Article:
J.R.'s friends, family, and business associates have had enough of his dirty dealings, and many of them vow revenge. Bobby is especially angry as he and Pam leave Southfork.



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Episode cast overview, first billed only:
Ray Krebbs (credit only)
Alan Beam (as Randolph Powell)
Ron Hayes ...
Hank Johnson
Jeff Cooper ...
Christopher Coffey ...


J.R.'s friends, family, and business associates have had enough of his dirty dealings, and many of them vow revenge. Bobby is especially angry as he and Pam leave Southfork.

Plot Summary | Plot Synopsis

Plot Keywords:

cliffhanger | See All (1) »







Release Date:

21 March 1980 (USA)  »

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Aspect Ratio:

1.33 : 1
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Did You Know?


The title comes from the gospel of Mark and was used by Abraham Lincoln describing a country that is half free and half slave. "A house divided against itself cannot stand." See more »


All throughout this episode, J.R.'s office phone on his desk is a multi line business model, but the call he gets in the office before he is shot, he answers a regular 'home style' phone on his desk. See more »


Sue Ellen Ewing: [talking to Dr. Ellby about J.R] Don't you see? He's gotta be stopped. He's gonna teach my son to be just like he is and it's gonna go on and on and on!
See more »


Referenced in The Americans: Walter Taffet (2015) See more »

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User Reviews

J.R. At His Best (and Worst)
3 April 2012 | by (United States) – See all my reviews

"A House Divided" is, of course, known by the more familiar nickname "Who Shot J.R.?" In only its third season (and just its second full one as the first season was just a five-episode mini-series), "Dallas" had cemented itself as a top-rated fixture on American nighttime television. However, it needed just one more thing to get it to number one and that was a season cliffhanger that would keep viewers guessing until the following season debut.

This episode did that. J.R. (Larry Hagman, far removed from Major Nelson on "I Dream of Jeanie") is at his evil best, somehow managing to finally and fully alienate not just the Cartel, but Sue Ellen (Linda Gray), Bobby (Patrick Duffy), Kristin Shepard (Mary Crosby), Cliff Barnes (Ken Kercheval) and Alan Beam (Randolph Powell), all in less than an hour. And he does it convincingly, unlike future rivals like "Dynasty" and "Falcon Crest."

The Cartel: Like idiots, they let their greed get the better of them and buy most of the Asian oil wells. Just about all of them, including Jordan Lee (Don Starr) lose their shirts and one commits suicide. The worst is Vaughn Leland, who loses everything but true to his nature, blames J.R. instead of himself.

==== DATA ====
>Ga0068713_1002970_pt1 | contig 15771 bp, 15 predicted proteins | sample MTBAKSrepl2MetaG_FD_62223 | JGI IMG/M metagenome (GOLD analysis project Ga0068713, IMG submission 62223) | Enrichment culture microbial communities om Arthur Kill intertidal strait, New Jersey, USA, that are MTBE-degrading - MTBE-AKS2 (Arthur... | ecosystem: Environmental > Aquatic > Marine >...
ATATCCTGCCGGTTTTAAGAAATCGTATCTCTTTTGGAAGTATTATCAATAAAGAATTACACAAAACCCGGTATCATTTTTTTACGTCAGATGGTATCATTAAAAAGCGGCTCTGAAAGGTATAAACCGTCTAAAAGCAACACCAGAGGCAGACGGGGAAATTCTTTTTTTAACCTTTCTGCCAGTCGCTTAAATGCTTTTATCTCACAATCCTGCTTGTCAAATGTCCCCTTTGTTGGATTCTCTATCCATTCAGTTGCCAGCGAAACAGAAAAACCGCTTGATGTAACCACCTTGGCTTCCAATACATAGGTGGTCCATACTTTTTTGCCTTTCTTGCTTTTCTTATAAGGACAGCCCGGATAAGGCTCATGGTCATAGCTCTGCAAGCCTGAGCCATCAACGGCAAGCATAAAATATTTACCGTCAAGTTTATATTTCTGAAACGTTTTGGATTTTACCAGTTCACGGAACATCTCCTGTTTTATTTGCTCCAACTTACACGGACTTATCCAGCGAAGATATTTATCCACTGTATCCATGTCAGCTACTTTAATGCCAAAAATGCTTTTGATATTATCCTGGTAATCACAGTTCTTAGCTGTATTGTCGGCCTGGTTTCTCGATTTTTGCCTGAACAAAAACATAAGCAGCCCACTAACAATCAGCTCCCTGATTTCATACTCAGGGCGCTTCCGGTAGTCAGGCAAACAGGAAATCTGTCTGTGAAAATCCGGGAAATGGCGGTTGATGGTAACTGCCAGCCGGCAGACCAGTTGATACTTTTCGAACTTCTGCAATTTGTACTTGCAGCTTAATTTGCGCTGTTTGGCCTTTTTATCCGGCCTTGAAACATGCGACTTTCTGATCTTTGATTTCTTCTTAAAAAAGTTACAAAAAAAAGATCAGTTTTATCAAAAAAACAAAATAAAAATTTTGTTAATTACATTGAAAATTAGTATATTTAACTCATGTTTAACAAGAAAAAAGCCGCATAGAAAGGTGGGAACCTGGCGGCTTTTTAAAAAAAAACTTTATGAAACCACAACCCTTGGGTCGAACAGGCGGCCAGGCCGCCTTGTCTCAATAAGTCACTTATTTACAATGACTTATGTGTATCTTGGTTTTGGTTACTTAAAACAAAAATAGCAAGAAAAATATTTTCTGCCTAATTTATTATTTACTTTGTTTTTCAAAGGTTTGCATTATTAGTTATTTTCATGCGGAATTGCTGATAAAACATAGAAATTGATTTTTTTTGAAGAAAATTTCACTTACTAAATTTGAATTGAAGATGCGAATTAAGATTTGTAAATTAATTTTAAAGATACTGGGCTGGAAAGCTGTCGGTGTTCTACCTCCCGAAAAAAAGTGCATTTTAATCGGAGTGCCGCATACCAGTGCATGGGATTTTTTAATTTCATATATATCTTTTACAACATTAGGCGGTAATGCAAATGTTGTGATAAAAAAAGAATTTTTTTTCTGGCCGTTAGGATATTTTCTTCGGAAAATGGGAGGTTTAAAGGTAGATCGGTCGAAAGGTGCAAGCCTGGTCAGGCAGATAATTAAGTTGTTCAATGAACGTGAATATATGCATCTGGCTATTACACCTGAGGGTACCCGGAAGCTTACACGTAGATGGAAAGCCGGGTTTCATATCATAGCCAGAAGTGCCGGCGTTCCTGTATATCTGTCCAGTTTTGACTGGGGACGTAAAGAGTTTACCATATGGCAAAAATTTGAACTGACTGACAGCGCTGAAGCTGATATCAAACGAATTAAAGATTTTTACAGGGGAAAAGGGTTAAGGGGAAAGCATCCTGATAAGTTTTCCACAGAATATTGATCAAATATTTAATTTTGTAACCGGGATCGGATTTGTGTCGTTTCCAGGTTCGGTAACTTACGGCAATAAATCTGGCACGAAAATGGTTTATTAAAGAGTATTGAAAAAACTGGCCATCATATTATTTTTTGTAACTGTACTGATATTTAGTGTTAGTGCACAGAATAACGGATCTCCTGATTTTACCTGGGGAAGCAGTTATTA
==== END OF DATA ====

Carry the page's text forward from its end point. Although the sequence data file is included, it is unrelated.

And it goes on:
Alan Beam: Thinking he can take on J.R., Alan is brought to J.R.'s office by Det. McSween (James L. Brown) and has a charge of rape of a woman to be named later hung over his head.

Kristin: Conspiring with Alan Beam, she tries to get J.R.'s right-hand man in SE Asia to send damaging documents directly to Kristin. Instead, Hank (Ron Hayes) calls J.R. Kristin then gets her own visit from Det. McSween, who has an arrest warrant in hand for prostitution unless Kristin gets out of town. Neither she nor Alan can agree who will kill J.R. first.

Cliff: He finds a document signed by Jock giving Digger and Digger's heirs half the profits from Ewing 23. J.R. acquiesces, then shuts down Ewing 23, so Cliff doesn't get a dime.

Bobby: Already disgusted at how J.R. treated the Cartel, Bobby completely breaks when he learns J.R. shut down Ewing 23. He seeks Jock's support but Jock backs J.R. Jock would never be in business with any Barnes. Bobby knows where he stands in the family. He tells Pam they're leaving Southfork. He's had it with J.R.'s schemes and Jock's lack of support.

Sue Ellen: She tells off J.R. in front of a distraught Miss Ellie. J.R. tells her he's calling the sanitarium in the morning and will personally have her committed.

End result: J.R. hides out in his office with shots of Jim Beam but, also gets two shots of hot lead.

Everyone manages to pull off their parts with aplomb and total believability. Jim Davis is especially effective at expressing equal parts ruthlessness and dismay as Jock. Barbara Bel Geddes as Miss Ellie makes naiveté completely believable.

Though we wonder what's taken Bobby so long to get a clue, when he finally does, it's heartbreaking. The only disappointment is Victoria Principal as Pam. She still seems to be sleepwalking through her role.

The rest of the cast is serviceable. Randolph Powell (Beam), Mary Crosby (Kristin), James L. Brown (McSween), Dennis Patrick (Leland) and Don Starr (Jordan Lee) only need a few words to communicate threats and they pull it off.

The most important part is they create enough reason that, when J.R. is finally shot down in his office late one night, we don't know who could have fired the shots.

And, with that, Lorimar Productions cemented the legends of J.R. and "Dallas."

3 of 3 people found this review helpful.  Was this review helpful to you?

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